Sunday, January 5, 2014

Poor people and drug testing...

Several of my more conservative friends are posting this photo on Facebook and saying "Yes!"…


They are cheering the fact that some states force people who are looking for welfare benefits to be drug tested beforehand.  On the surface, maybe this seems like a reasonable request.  The conservatives get to talk about how they are keeping the druggies from getting their paws on government benefits and "saving kids" from their drug abusing parents.  Except that this week, a judge in Florida just struck down the mandatory drug testing law as unconstitutional.  Judge Mary S. Scriven of the United States District Court in Orlando wrote that “The court finds there is no set of circumstances under which the warrantless, suspicionless drug testing at issue in this case could be constitutionally applied.”

What?  Say it isn't so!  Poor people have constitutional rights too?

As it turns out, the drug testing wasn't even saving taxpayers any money.  Florida passed the drug testing law in 2011 and in the ensuing years, found that less than 3 percent of people who had been tested actually came up positive for taking illegal drugs.  The vast majority of people desperate enough to present themselves at a government office to apply for welfare benefits were not using drugs.  If you think about it, that makes sense.  Why would someone illegally using narcotics want to attract the attention of government officials, who might then sic the law on them and/or send CPS to their house to take their kids?  Especially since if you're abusing illegal drugs, it would seem you'd have more lucrative opportunities doing something more profitable outside of the law to get the money for your next high.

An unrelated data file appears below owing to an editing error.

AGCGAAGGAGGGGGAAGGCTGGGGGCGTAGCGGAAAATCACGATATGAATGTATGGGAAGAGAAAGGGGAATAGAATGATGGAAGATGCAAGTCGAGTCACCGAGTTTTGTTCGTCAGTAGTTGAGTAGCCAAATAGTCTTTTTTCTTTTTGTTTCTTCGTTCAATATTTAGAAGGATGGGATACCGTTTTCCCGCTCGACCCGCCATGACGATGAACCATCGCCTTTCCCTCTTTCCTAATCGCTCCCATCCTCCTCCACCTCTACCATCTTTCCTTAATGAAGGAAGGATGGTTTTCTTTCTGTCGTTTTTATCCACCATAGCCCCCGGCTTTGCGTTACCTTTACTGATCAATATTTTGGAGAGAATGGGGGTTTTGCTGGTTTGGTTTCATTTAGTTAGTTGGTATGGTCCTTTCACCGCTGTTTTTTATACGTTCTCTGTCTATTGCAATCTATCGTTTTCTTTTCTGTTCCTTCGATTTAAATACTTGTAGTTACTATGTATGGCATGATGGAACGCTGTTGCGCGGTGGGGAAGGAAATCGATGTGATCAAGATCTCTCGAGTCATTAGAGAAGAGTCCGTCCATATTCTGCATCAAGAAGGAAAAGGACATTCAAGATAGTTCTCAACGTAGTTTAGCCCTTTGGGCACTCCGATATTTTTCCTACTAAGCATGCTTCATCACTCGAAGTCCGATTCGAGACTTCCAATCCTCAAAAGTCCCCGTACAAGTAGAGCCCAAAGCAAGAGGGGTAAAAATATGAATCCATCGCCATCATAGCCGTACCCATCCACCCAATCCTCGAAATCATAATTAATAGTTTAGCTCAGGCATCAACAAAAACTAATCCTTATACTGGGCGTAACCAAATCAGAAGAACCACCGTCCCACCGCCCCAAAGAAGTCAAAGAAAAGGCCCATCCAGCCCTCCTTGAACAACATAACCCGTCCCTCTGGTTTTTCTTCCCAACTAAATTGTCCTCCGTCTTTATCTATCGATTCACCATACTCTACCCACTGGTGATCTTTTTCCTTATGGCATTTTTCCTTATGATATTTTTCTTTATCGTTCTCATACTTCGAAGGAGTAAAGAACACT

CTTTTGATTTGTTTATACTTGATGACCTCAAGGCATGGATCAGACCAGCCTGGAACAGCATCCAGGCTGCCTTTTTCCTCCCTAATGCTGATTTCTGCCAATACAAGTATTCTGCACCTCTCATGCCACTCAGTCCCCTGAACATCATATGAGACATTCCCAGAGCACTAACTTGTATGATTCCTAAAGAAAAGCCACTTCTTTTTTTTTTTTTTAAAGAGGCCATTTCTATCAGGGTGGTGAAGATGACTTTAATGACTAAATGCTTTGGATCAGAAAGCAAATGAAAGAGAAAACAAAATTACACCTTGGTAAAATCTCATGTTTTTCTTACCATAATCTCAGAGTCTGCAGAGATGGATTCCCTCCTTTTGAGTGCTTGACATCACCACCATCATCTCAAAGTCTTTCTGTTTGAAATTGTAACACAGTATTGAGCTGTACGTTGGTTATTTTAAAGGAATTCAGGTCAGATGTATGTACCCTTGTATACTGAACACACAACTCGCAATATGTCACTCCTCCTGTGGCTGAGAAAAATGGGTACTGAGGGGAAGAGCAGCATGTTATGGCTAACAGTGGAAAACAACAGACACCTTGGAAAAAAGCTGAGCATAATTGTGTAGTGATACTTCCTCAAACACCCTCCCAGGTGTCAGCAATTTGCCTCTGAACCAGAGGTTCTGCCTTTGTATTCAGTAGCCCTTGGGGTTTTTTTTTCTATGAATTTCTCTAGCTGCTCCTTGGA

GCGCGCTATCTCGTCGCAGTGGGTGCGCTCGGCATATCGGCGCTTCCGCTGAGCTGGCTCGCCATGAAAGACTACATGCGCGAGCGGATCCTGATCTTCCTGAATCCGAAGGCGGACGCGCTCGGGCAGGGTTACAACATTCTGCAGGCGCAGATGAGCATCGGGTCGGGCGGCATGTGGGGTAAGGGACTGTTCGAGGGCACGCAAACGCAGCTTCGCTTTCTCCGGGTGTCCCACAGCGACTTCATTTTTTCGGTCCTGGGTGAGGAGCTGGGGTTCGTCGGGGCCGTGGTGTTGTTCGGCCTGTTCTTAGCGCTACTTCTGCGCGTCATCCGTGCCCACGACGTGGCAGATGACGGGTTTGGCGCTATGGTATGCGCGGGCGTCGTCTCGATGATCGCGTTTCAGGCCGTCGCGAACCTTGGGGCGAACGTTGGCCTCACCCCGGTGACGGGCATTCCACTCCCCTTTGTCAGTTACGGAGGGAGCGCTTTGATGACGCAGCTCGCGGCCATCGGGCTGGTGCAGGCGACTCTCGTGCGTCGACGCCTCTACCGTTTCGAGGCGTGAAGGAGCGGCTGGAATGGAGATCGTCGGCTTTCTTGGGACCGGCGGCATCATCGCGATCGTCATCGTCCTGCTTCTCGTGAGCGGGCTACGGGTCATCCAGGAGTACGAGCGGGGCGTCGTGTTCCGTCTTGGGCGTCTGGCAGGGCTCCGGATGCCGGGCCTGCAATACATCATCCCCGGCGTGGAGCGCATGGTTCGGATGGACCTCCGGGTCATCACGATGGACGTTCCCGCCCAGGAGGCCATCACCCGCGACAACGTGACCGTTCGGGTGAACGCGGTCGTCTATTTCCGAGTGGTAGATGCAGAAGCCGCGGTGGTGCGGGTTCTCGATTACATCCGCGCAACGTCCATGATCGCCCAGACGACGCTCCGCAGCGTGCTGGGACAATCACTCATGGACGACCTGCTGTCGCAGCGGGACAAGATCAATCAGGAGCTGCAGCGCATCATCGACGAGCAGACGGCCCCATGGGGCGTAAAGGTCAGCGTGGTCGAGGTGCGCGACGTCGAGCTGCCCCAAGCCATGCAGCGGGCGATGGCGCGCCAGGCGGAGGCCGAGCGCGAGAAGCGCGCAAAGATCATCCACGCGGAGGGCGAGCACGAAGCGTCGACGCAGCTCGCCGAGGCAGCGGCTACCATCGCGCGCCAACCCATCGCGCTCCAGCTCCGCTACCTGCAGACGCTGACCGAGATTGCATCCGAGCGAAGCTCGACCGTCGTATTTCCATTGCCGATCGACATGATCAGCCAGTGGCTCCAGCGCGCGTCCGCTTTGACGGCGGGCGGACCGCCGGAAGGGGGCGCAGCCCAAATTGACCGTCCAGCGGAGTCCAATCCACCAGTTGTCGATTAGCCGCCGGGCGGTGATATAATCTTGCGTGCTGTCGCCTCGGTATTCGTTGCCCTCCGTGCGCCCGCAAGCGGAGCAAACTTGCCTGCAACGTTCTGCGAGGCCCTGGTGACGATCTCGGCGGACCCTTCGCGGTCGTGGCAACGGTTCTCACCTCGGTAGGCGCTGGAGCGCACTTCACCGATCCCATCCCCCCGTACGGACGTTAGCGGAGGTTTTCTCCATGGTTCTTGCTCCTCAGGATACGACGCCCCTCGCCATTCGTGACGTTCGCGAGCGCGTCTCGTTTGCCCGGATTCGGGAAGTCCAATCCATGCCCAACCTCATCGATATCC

I have been fortunate enough never to need welfare.  However, because I have worked with poor people as a social worker, I know something about what it takes to get government benefits.  By and large, going on welfare actually involves some hoop jumping.  Yes, there are people who abuse the system and I did run into a couple of people like that when I practiced social work.  But in my experience, the vast majority of people who apply for welfare benefits are not proud to do so.  Being poor is very demoralizing.  Moreover, we have plenty of food in this country and there just isn't any reason why we should deny temporary aid to people who need it.

You really do have to prove that you need welfare benefits before you can access them.  They don't just hand you a check if you show up at the welfare office.  And I don't think that drug tests for poor people looking for welfare benefits is reasonable.  It costs money to buy and administer those tests and the fact is, they aren't actually doing anything but humiliating poor people.  To add insult to injury, the poor folks who were being tested had to pay $30 for the test upfront… and then if they passed, Florida reimbursed them for the tests.  Since over 97 percent of the people who took the drug test passed, that means taxpayers were footing the bill for all this unnecessary drug testing.  But hey, I guess at least the people who made and sold the tests were happy… and so were the folks who got jobs administering the tests and analyzing the results.